Legislative roundup: 2.3.15

A Filer lawmaker is pushing a new tax bill be believes can help school districts that include an urban renewal area.

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Rep. Clark Kauffman, R-Filer

Rep. Clark Kauffman said his bill benefits the West Ada, Idaho Falls, Bonneville, Caldwell, Middleton, Jefferson, Coeur d’Alene, Lakeland, Teton, Twin Falls and Kimberly school districts.

The bill would change how emergency levies are calculated for school districts with an urban renewal area.

When an urban renewal district is formed, county assessors set the value for property within the district – a figure often referred to as the base.

As development occurs within an urban renewal area, the value of property may increase — an increase referred to as the increment.

Kauffman said the bill would allow school districts to leverage the total amount for emergency levies – not just the base value.

“As much as I love (urban renewal agencies), I think emergency levies for schools should go to schools,” Kauffman told House Revenue and Taxation Committee members.

After the bill was introduced Tuesday, Kauffman said county treasurers alerted him to the issue and a 2008 law change that included other levies but omitted emergency levies.

Clark estimated the bill would have provided $374,000 to the 11 school districts in question in 2014.

The committee voted to introduce the bill with very little discussion. It is likely to head back to Revenue and Taxation for a full hearing.

In other Statehouse news:

A Maniac plate? Rep. Paul Shepherd, R-Riggins, wants the Orofino Joint School District to benefit from its own specialty license plate.

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Rep. Paul Shepherd, R-Riggins

On Monday, Shepherd introduced a bill to create the “Friends of the Orofino Maniacs” license plate, Bill Spence of the Lewiston Tribune reports. No other Idaho school district has its own specialty plate.

The Maniac is the mascot of the district’s junior-senior high school. Orofino is also home to State Hospital North, which provides psychiatric treatment to adults and children with mental illness.

If approved, the district would receive $22 for each new license plate order and $12 for each renewal. Money would go to academic programs, scholarships and field trips, and no proceeds would go to athletics, the Tribune reported.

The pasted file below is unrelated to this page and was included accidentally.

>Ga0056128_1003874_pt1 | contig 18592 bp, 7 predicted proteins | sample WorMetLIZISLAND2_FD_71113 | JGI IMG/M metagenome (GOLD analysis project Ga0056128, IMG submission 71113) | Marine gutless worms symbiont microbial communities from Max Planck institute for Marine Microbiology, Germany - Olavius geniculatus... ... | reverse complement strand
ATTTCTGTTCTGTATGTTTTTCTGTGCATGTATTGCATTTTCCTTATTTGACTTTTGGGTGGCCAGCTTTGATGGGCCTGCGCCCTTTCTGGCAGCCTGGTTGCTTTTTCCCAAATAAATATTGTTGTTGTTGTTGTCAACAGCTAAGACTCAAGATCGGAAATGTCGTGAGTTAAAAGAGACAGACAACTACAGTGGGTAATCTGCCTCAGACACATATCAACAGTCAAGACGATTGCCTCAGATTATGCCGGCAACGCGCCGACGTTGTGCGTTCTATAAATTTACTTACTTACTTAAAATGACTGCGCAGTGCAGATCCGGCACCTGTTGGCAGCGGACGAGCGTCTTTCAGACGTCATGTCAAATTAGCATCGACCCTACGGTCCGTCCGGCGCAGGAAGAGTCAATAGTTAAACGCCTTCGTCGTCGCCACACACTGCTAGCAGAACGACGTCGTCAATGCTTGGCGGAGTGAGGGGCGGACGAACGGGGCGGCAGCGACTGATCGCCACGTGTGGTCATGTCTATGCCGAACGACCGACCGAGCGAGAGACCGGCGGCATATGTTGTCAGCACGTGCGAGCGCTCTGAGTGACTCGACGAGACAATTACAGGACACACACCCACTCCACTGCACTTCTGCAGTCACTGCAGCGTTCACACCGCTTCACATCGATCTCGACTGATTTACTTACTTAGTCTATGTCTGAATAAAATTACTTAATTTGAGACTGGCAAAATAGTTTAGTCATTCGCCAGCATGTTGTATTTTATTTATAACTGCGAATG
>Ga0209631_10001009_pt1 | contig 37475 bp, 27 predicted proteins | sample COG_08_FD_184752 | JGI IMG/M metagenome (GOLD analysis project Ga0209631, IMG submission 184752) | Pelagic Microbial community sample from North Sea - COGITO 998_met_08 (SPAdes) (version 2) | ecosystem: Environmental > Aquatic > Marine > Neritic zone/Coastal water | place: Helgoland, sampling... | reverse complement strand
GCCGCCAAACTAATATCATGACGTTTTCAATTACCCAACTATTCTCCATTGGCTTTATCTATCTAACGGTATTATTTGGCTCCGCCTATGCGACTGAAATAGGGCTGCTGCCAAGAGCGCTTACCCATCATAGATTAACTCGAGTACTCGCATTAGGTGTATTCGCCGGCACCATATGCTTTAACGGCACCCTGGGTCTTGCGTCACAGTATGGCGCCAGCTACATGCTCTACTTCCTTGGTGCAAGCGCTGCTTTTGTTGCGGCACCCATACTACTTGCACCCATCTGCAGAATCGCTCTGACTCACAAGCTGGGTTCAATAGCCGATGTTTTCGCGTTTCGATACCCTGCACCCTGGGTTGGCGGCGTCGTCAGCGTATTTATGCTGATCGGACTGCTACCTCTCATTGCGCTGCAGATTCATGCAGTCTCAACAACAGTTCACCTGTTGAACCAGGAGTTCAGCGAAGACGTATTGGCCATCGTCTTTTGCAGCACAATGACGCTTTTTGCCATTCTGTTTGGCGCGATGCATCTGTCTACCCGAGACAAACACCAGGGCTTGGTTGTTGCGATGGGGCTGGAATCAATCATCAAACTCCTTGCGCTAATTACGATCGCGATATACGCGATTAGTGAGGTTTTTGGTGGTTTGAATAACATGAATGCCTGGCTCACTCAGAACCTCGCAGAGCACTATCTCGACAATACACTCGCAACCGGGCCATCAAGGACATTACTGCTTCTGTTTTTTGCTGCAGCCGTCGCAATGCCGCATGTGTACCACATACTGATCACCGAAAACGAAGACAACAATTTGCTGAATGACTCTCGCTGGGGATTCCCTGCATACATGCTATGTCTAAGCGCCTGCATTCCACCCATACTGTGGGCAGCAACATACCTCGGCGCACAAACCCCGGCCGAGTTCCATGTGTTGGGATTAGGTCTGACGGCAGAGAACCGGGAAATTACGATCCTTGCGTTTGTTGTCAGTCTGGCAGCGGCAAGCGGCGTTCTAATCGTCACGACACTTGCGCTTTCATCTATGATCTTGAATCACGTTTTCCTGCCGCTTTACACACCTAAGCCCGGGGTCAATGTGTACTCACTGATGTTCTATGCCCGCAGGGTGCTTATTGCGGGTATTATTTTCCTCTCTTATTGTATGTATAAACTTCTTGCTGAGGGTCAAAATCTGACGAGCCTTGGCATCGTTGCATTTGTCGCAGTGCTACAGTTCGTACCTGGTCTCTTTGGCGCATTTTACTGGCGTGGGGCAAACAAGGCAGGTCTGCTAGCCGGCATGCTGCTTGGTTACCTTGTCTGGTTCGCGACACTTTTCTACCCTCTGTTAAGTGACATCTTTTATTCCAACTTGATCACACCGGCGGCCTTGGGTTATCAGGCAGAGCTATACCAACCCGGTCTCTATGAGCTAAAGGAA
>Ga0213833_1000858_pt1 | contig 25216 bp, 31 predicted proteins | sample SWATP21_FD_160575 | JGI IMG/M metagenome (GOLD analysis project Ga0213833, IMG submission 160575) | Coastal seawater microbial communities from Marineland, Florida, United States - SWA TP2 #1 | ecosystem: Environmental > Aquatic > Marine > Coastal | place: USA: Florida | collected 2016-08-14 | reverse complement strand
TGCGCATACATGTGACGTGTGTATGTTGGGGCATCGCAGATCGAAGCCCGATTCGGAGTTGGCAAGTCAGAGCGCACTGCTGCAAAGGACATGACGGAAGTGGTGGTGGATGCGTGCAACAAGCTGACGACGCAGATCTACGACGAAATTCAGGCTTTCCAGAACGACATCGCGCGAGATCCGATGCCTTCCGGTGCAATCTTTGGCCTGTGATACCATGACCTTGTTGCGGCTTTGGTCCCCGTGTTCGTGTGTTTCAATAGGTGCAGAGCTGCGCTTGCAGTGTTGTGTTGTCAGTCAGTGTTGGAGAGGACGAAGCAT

Specialty license plates are a surprisingly controversial issue in the Statehouse. Bills to create three other specialty plates have been introduced this year, and motorists already can choose among at least 50 existing specialty plates.

Specialty plates have become so contentious that lawmakers have attempted to pass bills limiting the number of new specialty plates that can be introduced.

In order for a specialty plate to avoid being discontinued for a lack of interest, it must sell 1,000 plates a year for two consecutive years.

Total enrollment for the Orofino Joint School District was 1,025 in 2013-14.

Charter school fees: The Senate Education Committee gave unanimous support to a bill that would change the way charter school “authorizing fees” are calculated.

The annual authorizing fees generally run from $3,000 to $12,000 a year, depending on the size of the school. Under a 2013 law, these fees would automatically go up as the state’s K-12 appropriations go up.

Senate Bill 1021 would decouple the charter fees from increases in state appropriations. It might also mean that general funds will pay part of the operating costs for the state’s Public Charter School Commission, said Senate Education chairman Dean Mortimer, R-Idaho Falls. However, he said, this is no different than some administrative costs for traditional schools, already borne by the general fund.

The bill goes to the Senate floor.

Background checks: School employees and volunteers will wind up paying more for criminal background checks, under a bill headed to the Senate floor.

Currently, the checks cost $40 — but the State Department of Education has essentially been picking up a share of the cost for FBI and Idaho State Police checks. Under Senate Bill 1019, the state would collect $11 for its share of the work, and pass on costs from ISP and FBI. That would bring the costs to $50.75 for paid employees, and $49.50 for volunteers.

Senate Education gave the bill unanimous support, and it heads to the Senate floor.

Certification: An Education Department bill to streamline the teacher certification process is headed to the Senate floor.

The idea is to make the certification process pay for itself by eliminating overhead.

Certification fees now cost $75 for five years. That won’t change, at least in the short run. But at some point, the department will need to pursue a fee increase, said Tim Corder, legislative aide to state superintendent Sherri Ybarra.

Senate Education approved the bill unanimously.

 

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